Attacks on Holy Land Christians

Communities suffer amid Western silence

One of the most urgent and compelling situations which faces us in 2014 is the plight of Christians in the Biblical lands. It is truly alarming and upsetting.

What is especially sad, too, is that so much of the nominally Christian western world has ignored the fact that currently, between seven and eight thousand Christians are killed each year for their faith.

In 139 countries, from Morocco to Pakistan, Christians are not free to practise their religion. The decline in Christian populations has been catastrophic, as they are murdered, or driven out of their native lands.

The situation in Syria is atrocious. There have been Christians in that country since the apostles: but now they are hunted like dogs and their churches bombed and destroyed. Syrian Christians practise their own rite in the Syrian Christian Church, which is wholly indigenous to Syrian culture – it is not the result of Western evangelisation.


Similarly, in Iraq: at the time of Saddam Hussein’s dictatorship, there were some 300 Christian churches in Iraq. There are now about 57. 

George W. Bush’s (and Tony Blair’s) decision to invade Iraq in 2003 has turned out to be catastrophic for Christians, who are being targeted by militant Islamists as a result – as if they were enemies of their own country, instead of a native culture going back 2,000 years.

Sad to conclude, but Christians – and perhaps  others – were actually better off under the dictator Saddam Hussein. A dictator is not a democratic concept, but the truth is that minorities, in some cases, may be better protected by the iron rule that a dictator presides over. This is not a recommendation for dictatorship: it is a matter of weighing the evidence.

The plight
My son Ed West has written a short, and sometimes distressing, e-book about the plight of the Christians in the biblical lands. He has called it The Silence of Our Friends and it can be downloaded on Kindle for about €1.20 (99p sterling).  I read it just before Christmas and all over the Christmas season I kept thinking about the torment that Christians in the Middle East are enduring, and how hard they have to struggle to mark the Nativity of Christ.

And the silence in the West, too. It took Jonathan Sacks, former Chief Rabbi of Britain, to first raise the matter in the British parliament – he became a vocal opponent of Christian persecution, speaking in the House of Lords.

In December, Charles, Prince of Wales, made a special plea about the terrible situation – a helpful intervention, as Charles is trusted by Muslims, and has maintained a dialogue with peace-loving Islamic sources.

And that’s another salient point: standing by the Christians in the biblical lands is an ecumenical cause: it should unite all Christians, peoples of other faiths, and secularists too.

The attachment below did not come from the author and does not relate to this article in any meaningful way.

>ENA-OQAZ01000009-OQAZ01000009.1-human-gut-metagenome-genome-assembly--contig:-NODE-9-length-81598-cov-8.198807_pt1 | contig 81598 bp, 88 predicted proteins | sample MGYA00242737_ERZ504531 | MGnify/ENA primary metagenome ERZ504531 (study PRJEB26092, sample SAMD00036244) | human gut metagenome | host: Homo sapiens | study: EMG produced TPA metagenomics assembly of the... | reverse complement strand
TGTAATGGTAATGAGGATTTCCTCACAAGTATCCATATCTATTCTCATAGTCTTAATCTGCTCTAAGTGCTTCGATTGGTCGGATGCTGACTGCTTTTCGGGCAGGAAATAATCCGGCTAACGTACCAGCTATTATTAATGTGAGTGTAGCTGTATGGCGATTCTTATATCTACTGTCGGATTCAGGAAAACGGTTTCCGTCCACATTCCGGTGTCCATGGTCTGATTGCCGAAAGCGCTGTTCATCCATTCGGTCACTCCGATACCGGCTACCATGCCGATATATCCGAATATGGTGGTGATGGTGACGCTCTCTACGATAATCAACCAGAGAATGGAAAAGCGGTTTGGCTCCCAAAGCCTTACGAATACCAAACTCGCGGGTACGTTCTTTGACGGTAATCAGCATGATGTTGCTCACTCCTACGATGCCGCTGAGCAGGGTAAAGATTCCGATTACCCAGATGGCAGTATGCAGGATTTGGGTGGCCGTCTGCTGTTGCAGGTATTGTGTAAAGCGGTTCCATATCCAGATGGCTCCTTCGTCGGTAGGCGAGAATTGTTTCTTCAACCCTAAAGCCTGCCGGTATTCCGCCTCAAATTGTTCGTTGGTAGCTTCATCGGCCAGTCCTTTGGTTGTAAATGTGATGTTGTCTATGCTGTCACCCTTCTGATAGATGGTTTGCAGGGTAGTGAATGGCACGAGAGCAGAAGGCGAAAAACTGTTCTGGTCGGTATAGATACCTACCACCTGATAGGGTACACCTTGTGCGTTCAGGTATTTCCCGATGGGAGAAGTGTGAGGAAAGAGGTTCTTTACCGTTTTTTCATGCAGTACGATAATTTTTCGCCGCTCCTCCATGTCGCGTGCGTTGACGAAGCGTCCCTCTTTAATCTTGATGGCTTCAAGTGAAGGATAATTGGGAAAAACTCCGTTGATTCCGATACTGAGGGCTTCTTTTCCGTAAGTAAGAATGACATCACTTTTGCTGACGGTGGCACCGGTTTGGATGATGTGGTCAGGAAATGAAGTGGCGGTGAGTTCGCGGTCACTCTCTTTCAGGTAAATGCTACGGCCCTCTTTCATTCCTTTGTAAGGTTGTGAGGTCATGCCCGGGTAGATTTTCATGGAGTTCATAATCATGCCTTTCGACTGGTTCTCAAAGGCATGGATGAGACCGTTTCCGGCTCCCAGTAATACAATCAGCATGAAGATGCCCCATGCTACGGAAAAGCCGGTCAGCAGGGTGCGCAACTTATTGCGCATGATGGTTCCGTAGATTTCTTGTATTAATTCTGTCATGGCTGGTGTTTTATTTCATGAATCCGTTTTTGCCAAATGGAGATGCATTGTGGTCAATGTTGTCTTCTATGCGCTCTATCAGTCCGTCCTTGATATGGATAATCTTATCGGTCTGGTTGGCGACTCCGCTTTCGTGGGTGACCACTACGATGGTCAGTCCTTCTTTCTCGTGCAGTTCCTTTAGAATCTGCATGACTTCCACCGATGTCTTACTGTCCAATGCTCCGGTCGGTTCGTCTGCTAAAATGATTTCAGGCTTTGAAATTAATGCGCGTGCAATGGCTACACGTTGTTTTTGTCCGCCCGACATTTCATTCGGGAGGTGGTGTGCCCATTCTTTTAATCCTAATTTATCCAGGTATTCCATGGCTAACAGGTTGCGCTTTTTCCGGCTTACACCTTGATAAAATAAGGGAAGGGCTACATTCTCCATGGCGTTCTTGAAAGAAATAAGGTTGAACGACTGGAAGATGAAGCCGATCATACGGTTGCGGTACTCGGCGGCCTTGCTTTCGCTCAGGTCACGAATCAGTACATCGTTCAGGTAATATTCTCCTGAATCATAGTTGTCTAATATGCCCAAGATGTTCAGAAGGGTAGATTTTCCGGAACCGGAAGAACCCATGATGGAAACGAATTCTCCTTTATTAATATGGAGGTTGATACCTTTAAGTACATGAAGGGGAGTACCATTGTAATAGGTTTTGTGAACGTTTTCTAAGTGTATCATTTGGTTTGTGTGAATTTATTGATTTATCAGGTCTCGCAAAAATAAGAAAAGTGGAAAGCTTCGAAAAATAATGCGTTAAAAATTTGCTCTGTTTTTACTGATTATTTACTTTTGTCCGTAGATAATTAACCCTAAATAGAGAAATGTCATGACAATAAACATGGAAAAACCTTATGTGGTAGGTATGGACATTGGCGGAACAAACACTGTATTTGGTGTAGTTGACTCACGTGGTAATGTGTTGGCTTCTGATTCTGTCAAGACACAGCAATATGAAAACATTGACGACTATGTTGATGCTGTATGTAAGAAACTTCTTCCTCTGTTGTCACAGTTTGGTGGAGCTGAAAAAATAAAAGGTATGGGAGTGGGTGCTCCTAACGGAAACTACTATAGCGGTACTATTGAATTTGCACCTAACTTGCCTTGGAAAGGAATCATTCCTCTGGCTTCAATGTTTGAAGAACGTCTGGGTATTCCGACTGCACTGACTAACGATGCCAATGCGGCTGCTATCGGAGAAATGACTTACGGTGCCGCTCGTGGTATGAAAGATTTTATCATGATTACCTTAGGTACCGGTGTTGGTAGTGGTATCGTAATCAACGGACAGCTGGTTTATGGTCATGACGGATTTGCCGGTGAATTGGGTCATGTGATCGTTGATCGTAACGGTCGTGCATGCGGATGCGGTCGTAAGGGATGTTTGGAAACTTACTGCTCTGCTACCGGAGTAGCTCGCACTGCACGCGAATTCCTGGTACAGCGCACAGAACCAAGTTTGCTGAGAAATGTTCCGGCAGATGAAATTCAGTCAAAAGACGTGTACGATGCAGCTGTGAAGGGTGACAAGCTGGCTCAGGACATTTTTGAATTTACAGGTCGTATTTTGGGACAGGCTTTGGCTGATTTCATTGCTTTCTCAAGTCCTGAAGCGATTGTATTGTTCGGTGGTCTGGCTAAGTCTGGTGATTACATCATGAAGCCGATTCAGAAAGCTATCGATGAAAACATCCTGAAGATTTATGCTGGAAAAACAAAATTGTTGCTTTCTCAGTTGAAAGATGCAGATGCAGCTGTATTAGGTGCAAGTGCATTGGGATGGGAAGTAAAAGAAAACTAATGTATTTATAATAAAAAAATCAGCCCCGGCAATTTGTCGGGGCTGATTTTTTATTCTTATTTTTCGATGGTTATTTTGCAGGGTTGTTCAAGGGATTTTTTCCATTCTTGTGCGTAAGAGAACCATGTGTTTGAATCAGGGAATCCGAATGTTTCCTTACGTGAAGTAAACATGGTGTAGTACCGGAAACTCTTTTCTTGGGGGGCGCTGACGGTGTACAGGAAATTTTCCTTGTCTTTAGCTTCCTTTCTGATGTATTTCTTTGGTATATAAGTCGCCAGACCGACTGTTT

I hope to God that we may find a way to bring succour to the followers of Jesus Christ in the Middle East: not by warlike means, but with spiritual and material help – the Capuchin, Dominican and Carmelite orders are already involved in doing so. The charity Aid to the Church in Need is also on the ground trying to offer care.

Spread the word of awareness and break that silence of friends.


A deep and personal faith
Dag Hammarskjold was the first Secretary-General of the United Nations who was regarded as a universal figure of importance. The Swedish former diplomat died in a plane crash in Zambia in 1961 in what has always been seen as mysterious circumstances: it might have been an accident, but it could have been murder. He had political enemies, being involved (like the late Conor Cruise OíBrien) in the complexities of the Congo, and its breakaway, Katanga.

A new biography of Dag Hammarskjold (by Roger Lipsey) published in America reveals him to have been a deeply religious person, monastic in his lifestyle, mystical in his cast of mind, and ìsuffused with a deep, personal faithî.

He wrote contemplative passages of prose, such as: “You cannot play with the animal in you without becoming wholly animal, play with falsehood without forfeiting your right to truth, play with cruelty without losing your sensitivity of mind.î And: ìGod does not die on the day when we cease to believe in a personal deity, but we die on the day when our lives cease to be illumined by the steady radiance, renewed daily, of a wonder, the source of which is beyond all reason.”

A good man: we could do with him today.


New Year resolutions

Make New Year resolutions, yes. You’ll break them, but no matter, youíll pick yourself up and youíll try again. It says so in the New Testament and it also says so in Samuel Beckett: “Try again. Fail again. Fail better.”